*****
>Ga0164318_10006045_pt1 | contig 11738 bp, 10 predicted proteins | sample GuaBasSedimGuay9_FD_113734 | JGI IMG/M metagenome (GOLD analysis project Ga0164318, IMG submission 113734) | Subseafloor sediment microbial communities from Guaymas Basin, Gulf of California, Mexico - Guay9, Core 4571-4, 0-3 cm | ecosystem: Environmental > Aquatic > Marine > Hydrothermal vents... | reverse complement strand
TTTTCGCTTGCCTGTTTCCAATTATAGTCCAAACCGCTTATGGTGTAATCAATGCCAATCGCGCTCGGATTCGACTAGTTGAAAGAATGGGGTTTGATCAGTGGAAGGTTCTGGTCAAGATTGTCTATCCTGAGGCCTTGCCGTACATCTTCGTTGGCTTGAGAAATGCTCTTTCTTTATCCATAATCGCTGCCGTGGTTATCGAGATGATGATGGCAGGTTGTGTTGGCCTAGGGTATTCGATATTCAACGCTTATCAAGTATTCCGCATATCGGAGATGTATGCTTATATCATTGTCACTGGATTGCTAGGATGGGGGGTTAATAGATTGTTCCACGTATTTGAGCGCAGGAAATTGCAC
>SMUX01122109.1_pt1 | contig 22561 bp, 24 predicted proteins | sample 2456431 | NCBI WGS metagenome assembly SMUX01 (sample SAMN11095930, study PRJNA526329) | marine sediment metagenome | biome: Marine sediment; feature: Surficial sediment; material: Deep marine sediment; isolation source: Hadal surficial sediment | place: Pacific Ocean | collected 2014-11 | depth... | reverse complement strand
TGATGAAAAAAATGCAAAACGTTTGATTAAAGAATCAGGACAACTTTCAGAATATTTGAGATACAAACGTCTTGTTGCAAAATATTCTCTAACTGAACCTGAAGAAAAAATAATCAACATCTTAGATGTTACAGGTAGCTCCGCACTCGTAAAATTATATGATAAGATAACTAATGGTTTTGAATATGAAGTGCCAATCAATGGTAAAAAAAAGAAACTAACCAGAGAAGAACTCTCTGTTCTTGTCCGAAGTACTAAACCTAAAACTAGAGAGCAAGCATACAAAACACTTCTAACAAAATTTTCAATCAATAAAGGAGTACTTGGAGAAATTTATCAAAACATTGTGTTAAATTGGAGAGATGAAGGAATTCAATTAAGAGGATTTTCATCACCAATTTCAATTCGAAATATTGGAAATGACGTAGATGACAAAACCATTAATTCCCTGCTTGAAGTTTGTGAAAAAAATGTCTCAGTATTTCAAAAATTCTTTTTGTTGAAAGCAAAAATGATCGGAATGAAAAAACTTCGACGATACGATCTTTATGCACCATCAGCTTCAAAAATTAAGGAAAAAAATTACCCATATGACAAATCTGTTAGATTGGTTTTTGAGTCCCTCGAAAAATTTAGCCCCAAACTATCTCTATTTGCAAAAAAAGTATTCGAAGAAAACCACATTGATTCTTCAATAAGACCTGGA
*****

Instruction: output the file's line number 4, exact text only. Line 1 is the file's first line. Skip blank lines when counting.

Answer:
TGATGAAAAAAATGCAAAACGTTTGATTAAAGAATCAGGACAACTTTCAGAATATTTGAGATACAAACGTCTTGTTGCAAAATATTCTCTAACTGAACCTGAAGAAAAAATAATCAACATCTTAGATGTTACAGGTAGCTCCGCACTCGTAAAATTATATGATAAGATAACTAATGGTTTTGAATATGAAGTGCCAATCAATGGTAAAAAAAAGAAACTAACCAGAGAAGAACTCTCTGTTCTTGTCCGAAGTACTAAACCTAAAACTAGAGAGCAAGCATACAAAACACTTCTAACAAAATTTTCAATCAATAAAGGAGTACTTGGAGAAATTTATCAAAACATTGTGTTAAATTGGAGAGATGAAGGAATTCAATTAAGAGGATTTTCATCACCAATTTCAATTCGAAATATTGGAAATGACGTAGATGACAAAACCATTAATTCCCTGCTTGAAGTTTGTGAAAAAAATGTCTCAGTATTTCAAAAATTCTTTTTGTTGAAAGCAAAAATGATCGGAATGAAAAAACTTCGACGATACGATCTTTATGCACCATCAGCTTCAAAAATTAAGGAAAAAAATTACCCATATGACAAATCTGTTAGATTGGTTTTTGAGTCCCTCGAAAAATTTAGCCCCAAACTATCTCTATTTGCAAAAAAAGTATTCGAAGAAAACCACATTGATTCTTCAATAAGACCTGGA